Use "kubectl options" for a list of global command-line options (applies to all commands).

Step 3 | Setting up the AWS environment

In order to do this, we need first to configure AWS with Secret Key and Access Key. The Secret Key and Access Key have all the necessary permissions, as mentioned in `prerequisite'.   You can also create a separate user for KOPS with this script.

Configure AWS,

$ aws configure

Provide the right Secret Key, Access Key, and Region.

If you are using a script [Which is more recommended],

$ curl -O

$ sh <group> <user>

$ aws iam list-users

In response, you’ll get a secret key and an access key. Note down the secret key and access key for this user.

Step 4 | Create Hosted Zone for Cluster

For this, we require a  hosted zone associated with Route 53, which must be publicly resolvable. (However, KOPS also allows to use private DNS, which is more tricky.)

We are creating  Hosted Zone using,

$ aws route53 create-hosted-zone --name --caller-reference 2017-02-24-11:12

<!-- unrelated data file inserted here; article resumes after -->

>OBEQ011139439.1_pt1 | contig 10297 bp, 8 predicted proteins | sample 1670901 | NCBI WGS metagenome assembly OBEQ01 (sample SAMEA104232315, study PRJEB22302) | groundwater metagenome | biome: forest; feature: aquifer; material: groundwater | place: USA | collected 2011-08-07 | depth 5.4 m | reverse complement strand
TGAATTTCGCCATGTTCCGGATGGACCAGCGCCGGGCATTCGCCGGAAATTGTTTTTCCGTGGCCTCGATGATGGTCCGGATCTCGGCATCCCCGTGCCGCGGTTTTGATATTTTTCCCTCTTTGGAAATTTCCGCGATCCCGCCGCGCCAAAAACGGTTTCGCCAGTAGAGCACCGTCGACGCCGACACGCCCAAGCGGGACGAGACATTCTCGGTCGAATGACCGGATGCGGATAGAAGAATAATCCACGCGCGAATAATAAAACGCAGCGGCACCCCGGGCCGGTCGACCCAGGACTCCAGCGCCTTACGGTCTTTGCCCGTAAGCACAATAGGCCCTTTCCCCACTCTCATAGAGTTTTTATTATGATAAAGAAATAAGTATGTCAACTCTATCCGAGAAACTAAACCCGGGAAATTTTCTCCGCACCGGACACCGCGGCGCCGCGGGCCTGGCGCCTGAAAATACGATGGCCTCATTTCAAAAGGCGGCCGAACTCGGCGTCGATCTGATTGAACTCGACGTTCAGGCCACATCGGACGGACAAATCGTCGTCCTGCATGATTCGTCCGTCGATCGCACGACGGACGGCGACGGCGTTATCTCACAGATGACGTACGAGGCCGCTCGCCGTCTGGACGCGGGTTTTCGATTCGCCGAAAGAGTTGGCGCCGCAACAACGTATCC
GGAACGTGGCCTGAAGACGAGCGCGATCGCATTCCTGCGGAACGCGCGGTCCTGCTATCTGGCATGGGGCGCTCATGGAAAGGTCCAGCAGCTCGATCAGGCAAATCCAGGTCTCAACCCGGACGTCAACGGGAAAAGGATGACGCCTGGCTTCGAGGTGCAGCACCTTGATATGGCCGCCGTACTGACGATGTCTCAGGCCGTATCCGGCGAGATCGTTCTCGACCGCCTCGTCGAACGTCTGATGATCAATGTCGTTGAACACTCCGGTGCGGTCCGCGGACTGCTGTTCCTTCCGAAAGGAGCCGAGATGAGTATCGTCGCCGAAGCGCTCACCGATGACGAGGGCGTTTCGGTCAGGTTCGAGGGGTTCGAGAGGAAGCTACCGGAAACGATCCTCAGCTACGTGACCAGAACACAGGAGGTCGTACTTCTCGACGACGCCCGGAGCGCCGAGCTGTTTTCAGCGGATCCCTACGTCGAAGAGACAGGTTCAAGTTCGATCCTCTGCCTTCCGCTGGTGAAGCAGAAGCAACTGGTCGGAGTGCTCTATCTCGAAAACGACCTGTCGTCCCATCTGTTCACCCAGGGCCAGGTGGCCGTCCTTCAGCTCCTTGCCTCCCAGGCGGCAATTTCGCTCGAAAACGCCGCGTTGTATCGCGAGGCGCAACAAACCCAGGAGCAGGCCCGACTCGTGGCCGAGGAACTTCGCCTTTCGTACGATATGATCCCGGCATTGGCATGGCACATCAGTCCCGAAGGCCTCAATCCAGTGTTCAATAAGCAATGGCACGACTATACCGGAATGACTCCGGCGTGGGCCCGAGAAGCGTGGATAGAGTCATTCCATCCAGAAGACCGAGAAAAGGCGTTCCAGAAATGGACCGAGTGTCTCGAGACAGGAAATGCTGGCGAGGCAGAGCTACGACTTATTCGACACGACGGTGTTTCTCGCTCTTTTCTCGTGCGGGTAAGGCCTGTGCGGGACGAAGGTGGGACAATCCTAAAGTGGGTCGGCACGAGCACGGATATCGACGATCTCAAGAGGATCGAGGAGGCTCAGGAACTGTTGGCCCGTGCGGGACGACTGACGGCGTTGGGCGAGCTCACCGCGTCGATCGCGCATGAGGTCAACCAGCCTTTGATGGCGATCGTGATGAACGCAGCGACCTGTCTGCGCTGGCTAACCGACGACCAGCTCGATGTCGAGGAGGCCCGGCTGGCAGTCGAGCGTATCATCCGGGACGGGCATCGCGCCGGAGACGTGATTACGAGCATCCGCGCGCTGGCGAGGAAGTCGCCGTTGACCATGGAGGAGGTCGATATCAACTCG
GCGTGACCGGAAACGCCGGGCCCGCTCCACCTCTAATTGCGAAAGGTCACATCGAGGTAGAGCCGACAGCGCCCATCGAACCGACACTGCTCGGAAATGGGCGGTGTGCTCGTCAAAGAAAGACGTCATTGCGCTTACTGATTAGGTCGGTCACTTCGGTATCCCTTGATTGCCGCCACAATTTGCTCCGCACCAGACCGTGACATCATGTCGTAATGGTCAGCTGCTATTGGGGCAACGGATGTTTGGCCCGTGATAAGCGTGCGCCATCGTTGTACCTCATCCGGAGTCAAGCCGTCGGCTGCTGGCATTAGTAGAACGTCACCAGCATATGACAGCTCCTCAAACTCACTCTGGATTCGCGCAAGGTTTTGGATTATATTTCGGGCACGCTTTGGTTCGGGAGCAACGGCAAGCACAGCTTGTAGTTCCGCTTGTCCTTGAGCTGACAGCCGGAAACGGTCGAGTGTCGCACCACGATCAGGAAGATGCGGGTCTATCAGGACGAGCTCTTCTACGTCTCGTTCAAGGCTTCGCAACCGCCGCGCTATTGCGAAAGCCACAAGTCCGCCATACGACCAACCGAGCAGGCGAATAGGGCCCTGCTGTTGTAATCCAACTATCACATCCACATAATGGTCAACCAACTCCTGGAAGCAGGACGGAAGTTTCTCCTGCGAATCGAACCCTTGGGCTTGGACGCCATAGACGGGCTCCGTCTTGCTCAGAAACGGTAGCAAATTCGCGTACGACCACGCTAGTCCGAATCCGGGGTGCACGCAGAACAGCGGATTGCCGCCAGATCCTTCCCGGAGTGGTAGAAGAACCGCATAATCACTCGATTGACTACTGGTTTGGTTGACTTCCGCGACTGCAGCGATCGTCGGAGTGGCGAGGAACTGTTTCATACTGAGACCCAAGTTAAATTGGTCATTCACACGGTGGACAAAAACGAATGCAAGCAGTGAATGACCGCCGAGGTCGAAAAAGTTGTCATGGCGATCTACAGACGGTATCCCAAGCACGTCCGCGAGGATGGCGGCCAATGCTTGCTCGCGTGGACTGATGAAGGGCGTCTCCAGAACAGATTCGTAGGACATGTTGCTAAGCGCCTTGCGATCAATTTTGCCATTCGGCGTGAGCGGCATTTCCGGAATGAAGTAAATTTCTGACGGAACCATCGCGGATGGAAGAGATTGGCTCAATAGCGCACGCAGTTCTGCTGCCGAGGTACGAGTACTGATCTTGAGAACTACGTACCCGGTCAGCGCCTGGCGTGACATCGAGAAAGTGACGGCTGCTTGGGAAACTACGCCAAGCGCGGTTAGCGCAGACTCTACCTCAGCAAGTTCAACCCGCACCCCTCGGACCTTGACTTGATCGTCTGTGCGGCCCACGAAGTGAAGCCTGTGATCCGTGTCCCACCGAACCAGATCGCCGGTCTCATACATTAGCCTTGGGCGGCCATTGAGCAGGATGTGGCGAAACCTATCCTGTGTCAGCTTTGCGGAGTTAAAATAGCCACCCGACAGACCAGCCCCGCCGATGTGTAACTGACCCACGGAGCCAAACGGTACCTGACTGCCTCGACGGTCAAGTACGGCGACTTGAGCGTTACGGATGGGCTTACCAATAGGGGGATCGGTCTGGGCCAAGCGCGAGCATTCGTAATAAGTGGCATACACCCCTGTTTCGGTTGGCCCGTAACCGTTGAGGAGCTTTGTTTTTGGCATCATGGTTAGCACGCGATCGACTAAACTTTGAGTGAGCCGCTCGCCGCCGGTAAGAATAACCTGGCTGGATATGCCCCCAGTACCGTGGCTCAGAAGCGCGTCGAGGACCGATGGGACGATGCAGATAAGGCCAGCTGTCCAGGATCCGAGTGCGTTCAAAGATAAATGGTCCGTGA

--hosted-zone-config Comment="Hosted Zone for KOPS"

Step 5 | Create State Store

KOPS internally uses Terraform. So we required an external state store to store a cluster's states. We are using Amazon S3 for storing state.

$ aws s3api create-bucket --bucket testikod-in-state-store --region us-west-2

Step 6 | Creating Cluster

Setup environment variable for STATE STORE and cluster name NAME:

$ export
$ export KOPS_STATE_STORE="s3://testikod-in-state-store"

Forming custom KOPS command to use private topology,

Parameters :

--cloud aws : We are launching cluster in AWS.

--zones us-west-2a,us-west-2b,us-west-2c : This describes availability zones for nodes. 
[Note that this availability zones should be available for AWS account. You can check it
 through, aws ec2 describe-availability-zones --region us-west-1 ]

--node-count 5 : The number kubernetes nodes.

--node-size t2.medium : Size of kubernetes nodes.